Parents Encouraged to Talk with Pediatricians Regarding Vaccines
Apr 30, 2010

By Alanna Levine, MD, FAAP (Pediatrician and Spokesperson for the Protect Tomorrow campaign)

I see many children and parents each week in my pediatric practice. Just as I talk to them about healthy habits like proper hand washing, good nutrition and exercise, I also counsel parents about ensuring that their children receive all of their vaccines on time.  This week I am speaking on behalf of a new campaign from the American Academy of Pediatrics called “Protect Tomorrow.” The campaign features public service announcements that bring to life the diseases that were so devastating in the past, but can now be prevented by vaccines. I feel especially connected to this campaign because my own father suffered from polio as a child. His stories of that frightening time have impressed upon me the importance of protecting children against vaccine-preventable diseases, because they can re-emerge if parents stop vaccinating. I encourage every doctor and parent to view these compelling public service announcements here.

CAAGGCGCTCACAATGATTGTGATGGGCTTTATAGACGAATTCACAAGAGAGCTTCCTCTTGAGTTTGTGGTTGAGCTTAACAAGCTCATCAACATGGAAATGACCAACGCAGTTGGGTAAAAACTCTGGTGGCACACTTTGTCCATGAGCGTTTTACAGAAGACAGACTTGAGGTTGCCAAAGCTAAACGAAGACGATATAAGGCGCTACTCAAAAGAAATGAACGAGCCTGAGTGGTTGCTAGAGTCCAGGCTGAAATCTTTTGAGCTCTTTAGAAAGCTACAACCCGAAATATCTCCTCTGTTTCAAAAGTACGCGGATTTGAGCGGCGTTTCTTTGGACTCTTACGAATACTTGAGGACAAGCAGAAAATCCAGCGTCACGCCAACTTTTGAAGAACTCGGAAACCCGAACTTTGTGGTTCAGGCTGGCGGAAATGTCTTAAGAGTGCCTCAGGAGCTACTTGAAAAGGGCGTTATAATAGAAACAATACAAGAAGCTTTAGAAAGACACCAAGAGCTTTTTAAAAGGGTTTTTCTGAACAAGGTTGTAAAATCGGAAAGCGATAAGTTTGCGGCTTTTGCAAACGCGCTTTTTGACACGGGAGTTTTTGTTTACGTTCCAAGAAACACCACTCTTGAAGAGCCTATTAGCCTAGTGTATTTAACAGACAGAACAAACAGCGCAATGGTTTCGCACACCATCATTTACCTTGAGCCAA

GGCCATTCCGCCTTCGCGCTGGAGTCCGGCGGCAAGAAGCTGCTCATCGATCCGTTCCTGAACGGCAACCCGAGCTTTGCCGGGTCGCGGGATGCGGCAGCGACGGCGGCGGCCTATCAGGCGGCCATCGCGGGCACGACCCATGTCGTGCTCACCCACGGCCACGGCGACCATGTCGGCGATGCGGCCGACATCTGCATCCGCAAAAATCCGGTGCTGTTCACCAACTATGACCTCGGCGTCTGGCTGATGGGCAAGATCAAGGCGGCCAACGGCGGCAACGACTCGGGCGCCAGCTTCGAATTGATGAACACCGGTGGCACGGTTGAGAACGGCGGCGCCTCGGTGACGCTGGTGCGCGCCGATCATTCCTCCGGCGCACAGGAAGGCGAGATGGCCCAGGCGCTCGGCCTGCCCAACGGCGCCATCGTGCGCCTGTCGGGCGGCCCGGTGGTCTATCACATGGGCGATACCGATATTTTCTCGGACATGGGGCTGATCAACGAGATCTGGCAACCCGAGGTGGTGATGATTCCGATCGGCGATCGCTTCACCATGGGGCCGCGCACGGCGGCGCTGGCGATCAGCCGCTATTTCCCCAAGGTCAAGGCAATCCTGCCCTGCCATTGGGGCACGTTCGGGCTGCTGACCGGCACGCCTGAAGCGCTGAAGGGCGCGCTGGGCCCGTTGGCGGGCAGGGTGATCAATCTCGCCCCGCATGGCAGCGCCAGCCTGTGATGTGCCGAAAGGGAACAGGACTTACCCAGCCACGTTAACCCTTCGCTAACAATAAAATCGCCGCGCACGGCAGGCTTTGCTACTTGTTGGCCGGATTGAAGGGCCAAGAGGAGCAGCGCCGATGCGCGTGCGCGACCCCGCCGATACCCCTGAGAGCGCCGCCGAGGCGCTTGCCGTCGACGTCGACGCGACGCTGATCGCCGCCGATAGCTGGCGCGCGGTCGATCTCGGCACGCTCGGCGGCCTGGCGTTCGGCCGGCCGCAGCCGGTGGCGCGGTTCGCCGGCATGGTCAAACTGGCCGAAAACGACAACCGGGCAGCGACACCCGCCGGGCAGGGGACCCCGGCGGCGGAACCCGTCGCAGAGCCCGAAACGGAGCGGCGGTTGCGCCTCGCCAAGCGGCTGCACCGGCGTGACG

The Protect Tomorrow campaign from the American Academy of Pediatrics (AAP) brings to life the memories of the terrible diseases of the past and reminds parents that, unless their infants and children are vaccinated, they are at risk for contracting diseases that can lead to hospitalization and even death. The core components of the educational campaign are TV and radio public service announcements (PSA) that help all of us to remember the impact of the diseases that can now be largely prevented by vaccines.

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